Temple Student Government hosted an information session about student food insecurity and eligibility for the Supplemental Nutrition Assistance Program on Thursday.
SNAP is designed to help low-income people who struggle to to pay for food purchases, said Oneita DeBrady, a social work intern who works in the College of Public Health’s Social Service Annex. More than 1.8 million college students who were eligible for SNAP in 2016 did not receive benefits, according to a December 2018 report from the United States Government Accountability Office.
One of the main reasons for this is a lack of knowledge about SNAP among students, DeBrady said, along with an unwillingness to seek help paying for food because of judgement from others.
“They struggle with the stigma of being in need of what people call ‘welfare,’” she said. “This is a public assistance benefit, and so sometimes people are embarrassed that they’re actually struggling with food insecurity or any other need.”
Students can be eligible for SNAP benefits if they are enrolled in a work study program, work at least 20 hours a week, take care of a dependent household member under six years old, or are placed in a college through an employment and training program under the Food Stamp Act, DeBrady said.
TSG held the informational session for students who may be struggling to meet their nutritional needs. Student Body President Gadi Zimmerman asked the Social Service Annex staff to speak during the event to educate students about SNAP benefits in a Q&A setting, said Valarie Clemmons, director of field education for the School of Social Work.
“Part of what we do at the Social Service Annex is that we provide resources to students and so it was a great fit for us to have an audience this size to do it,” Clemmons said.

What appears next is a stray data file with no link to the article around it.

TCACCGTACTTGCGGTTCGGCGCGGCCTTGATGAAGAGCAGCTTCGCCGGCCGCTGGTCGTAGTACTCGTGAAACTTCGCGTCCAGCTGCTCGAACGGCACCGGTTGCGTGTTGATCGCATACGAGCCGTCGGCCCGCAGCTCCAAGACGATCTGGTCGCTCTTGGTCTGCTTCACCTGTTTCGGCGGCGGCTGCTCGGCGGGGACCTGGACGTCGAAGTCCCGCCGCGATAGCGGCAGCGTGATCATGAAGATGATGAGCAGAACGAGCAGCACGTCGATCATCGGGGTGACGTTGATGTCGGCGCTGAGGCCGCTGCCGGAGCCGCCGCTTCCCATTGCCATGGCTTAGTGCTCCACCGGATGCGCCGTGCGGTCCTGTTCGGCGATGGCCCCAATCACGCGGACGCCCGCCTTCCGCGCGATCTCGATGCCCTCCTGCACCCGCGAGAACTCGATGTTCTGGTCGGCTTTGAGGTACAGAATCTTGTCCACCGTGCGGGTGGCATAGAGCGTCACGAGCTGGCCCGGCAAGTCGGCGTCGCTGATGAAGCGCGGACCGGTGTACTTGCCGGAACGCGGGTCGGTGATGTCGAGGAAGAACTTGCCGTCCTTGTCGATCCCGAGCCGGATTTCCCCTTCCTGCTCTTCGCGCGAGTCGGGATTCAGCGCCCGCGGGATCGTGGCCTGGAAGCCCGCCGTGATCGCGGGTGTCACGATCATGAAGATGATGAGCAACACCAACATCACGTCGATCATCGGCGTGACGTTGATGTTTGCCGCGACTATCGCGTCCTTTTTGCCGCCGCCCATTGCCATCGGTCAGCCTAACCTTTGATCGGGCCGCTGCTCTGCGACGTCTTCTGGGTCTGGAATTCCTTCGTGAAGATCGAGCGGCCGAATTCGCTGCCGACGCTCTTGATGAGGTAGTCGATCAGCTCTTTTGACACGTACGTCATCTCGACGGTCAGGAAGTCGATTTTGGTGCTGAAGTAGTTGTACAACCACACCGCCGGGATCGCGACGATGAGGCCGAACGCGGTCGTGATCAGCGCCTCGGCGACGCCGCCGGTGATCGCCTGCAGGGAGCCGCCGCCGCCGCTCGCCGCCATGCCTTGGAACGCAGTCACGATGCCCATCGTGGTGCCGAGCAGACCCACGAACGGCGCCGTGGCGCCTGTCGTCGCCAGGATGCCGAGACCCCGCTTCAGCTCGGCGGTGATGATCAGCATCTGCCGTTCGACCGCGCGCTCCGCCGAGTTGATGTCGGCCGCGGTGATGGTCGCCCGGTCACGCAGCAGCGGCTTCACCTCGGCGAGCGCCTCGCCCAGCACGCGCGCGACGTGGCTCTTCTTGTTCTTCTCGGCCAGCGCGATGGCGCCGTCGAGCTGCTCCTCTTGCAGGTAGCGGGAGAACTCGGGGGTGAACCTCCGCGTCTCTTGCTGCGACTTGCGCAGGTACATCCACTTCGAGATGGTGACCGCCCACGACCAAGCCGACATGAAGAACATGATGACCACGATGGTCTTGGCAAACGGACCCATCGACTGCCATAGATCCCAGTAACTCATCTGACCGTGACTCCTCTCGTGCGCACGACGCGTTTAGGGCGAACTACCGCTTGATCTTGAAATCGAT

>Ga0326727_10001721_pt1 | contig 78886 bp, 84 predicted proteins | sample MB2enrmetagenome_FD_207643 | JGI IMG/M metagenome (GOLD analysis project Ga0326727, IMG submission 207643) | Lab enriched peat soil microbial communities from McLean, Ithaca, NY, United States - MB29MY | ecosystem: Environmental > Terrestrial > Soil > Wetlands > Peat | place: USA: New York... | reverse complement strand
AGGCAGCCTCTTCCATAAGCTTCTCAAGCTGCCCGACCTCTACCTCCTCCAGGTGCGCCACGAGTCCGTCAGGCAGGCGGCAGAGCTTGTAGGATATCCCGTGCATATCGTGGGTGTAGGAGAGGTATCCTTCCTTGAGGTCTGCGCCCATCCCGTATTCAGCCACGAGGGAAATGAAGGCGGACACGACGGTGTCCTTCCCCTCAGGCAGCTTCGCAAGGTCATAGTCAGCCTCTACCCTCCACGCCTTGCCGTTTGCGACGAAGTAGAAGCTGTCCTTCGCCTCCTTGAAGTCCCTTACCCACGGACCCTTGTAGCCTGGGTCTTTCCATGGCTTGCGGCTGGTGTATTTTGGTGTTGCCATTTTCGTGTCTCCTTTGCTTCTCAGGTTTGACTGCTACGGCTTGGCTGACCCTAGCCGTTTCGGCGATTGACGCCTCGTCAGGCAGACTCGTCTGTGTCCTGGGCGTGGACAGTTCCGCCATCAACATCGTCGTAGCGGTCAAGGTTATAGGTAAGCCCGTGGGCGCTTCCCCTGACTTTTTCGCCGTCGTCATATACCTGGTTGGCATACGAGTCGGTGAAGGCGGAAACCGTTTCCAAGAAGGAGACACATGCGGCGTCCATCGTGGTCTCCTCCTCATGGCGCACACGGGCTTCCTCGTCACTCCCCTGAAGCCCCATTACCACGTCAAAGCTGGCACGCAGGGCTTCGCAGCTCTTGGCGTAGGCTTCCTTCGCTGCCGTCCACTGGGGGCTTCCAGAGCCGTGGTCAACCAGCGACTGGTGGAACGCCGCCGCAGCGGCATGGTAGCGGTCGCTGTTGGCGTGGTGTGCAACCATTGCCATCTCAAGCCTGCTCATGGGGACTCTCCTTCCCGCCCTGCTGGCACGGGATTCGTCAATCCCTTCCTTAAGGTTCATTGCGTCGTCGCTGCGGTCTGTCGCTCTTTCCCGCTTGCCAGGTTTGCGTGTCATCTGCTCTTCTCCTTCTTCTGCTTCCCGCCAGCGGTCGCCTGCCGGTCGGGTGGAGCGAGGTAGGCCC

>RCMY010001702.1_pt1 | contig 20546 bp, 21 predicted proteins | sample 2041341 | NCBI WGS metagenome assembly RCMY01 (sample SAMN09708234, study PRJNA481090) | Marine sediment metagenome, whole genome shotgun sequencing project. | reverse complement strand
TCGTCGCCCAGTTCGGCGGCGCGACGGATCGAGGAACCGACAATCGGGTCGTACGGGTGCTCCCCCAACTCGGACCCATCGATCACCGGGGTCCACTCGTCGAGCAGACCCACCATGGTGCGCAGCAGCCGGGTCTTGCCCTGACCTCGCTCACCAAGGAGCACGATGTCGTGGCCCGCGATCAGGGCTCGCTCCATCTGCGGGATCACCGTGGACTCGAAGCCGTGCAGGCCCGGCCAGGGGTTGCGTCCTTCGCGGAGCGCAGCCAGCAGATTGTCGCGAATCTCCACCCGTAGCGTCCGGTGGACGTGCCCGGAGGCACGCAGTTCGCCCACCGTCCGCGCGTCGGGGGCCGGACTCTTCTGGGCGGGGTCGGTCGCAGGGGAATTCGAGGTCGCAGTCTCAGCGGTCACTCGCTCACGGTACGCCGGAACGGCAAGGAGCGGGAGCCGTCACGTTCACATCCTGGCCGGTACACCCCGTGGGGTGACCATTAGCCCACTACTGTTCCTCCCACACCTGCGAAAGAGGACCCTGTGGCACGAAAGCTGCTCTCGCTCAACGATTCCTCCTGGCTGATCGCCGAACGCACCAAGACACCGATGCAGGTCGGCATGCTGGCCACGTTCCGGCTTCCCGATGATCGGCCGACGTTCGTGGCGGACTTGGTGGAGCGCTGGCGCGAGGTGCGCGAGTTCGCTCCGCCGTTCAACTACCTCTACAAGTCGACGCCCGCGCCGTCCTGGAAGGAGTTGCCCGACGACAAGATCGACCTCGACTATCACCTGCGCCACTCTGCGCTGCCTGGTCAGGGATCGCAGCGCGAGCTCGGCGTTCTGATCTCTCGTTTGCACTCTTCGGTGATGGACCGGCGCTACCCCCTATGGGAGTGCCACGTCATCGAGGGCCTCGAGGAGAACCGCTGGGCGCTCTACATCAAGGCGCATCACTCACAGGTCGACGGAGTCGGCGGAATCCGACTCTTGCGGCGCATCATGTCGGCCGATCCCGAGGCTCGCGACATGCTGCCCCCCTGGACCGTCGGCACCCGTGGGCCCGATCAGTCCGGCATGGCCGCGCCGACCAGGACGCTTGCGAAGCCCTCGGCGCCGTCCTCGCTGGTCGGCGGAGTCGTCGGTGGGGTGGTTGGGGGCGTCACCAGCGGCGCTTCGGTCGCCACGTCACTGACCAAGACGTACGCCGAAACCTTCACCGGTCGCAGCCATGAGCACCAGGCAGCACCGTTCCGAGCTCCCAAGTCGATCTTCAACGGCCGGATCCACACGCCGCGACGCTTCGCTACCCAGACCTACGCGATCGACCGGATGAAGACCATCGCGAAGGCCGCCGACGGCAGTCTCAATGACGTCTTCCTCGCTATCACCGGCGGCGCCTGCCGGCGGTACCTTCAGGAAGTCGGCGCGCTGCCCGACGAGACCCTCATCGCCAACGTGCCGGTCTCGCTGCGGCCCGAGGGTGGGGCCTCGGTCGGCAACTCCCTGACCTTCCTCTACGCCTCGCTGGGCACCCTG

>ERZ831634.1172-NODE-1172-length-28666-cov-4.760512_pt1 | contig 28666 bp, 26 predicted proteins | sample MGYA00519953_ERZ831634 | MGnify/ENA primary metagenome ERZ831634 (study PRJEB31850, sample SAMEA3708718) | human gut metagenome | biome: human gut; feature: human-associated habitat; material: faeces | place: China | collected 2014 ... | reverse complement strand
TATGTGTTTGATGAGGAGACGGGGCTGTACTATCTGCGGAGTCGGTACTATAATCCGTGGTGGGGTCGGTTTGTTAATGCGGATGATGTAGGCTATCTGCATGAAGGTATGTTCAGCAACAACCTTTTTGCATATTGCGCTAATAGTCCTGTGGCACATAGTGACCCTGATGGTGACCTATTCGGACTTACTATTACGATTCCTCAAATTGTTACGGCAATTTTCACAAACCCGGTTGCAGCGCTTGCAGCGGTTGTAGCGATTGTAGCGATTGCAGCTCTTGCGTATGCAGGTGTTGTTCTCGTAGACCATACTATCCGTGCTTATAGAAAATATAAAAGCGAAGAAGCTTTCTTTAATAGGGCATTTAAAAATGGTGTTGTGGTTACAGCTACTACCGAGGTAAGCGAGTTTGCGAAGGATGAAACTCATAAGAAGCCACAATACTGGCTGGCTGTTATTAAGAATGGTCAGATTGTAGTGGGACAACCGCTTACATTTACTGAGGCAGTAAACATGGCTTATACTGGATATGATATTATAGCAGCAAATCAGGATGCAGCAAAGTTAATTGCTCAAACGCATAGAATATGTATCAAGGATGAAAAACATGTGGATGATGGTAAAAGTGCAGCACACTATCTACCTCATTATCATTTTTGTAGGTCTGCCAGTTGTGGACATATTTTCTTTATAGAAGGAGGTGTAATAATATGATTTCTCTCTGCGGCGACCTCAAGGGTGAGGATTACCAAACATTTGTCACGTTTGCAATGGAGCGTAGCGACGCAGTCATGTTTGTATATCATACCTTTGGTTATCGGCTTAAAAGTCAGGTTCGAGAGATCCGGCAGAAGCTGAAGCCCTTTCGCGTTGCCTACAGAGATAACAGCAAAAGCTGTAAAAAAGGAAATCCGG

There were 15 attendees at the session in Morgan Hall on Thursday afternoon.
In 2017, one in three Temple students was food insecure within a 30-day period, according to a report from The Hope Center, which conducts national research on challenges students face while pursuing their degrees.
In response to the report, Zimmerman said his administration has focused on student food insecurity as one of its main platform points.
“[We’ve] been really passionate about raising awareness on food and housing insecurity,” he added. “It’s another resource for students to utilize that isn’t necessarily on campus, but that some students could be eligible for.”
TSG’s current administration, IgniteTU, hosted a three-day food drive as a part of the university’s Hunger Awareness Week, worked with university officials to create the Cherry Pantry, Temple’s on-campus pantry for students in need, and partnered with Challah for Hunger to fund the pantry, among other drives to keep it stocked with non-perishable food and hygiene items.
“One of the things [IgniteTU] tries to do on campus is, we destigmatize the issue,” Zimmerman said. “We want to make sure that students know what it means to be food insecure and that you shouldn’t be ashamed to be food insecure.”
BecomingTU, TSG’s incoming administration, plans to continue food insecurity awareness initiatives by continuing to support the Cherry Pantry and furthering plans for a “Swipe out Hunger” program, in partnership with the university and Aramark. The program would allow students to donate unused meal swipes to those who need them.
Benjamin Ulmer, a sophomore risk management major, said he didn’t know much about SNAP, but heard about it during TSG’s recent debates for the 2019-20 executive team. A friend recommended Ulmer attend the event to learn more.
William Lalli, a sophomore business administration major with a concentration in international finance, came to Thursday’s event for the Fox Leadership Development Program, which teaches Fox students community engagement, global awareness, personal and professional development, and financial literacy skills.
“It’s a topic people don’t always want to talk about,” Lalli said. “It’s an important topic that needs to be discussed and people get more information about it, so we can learn how to combat issues like that.”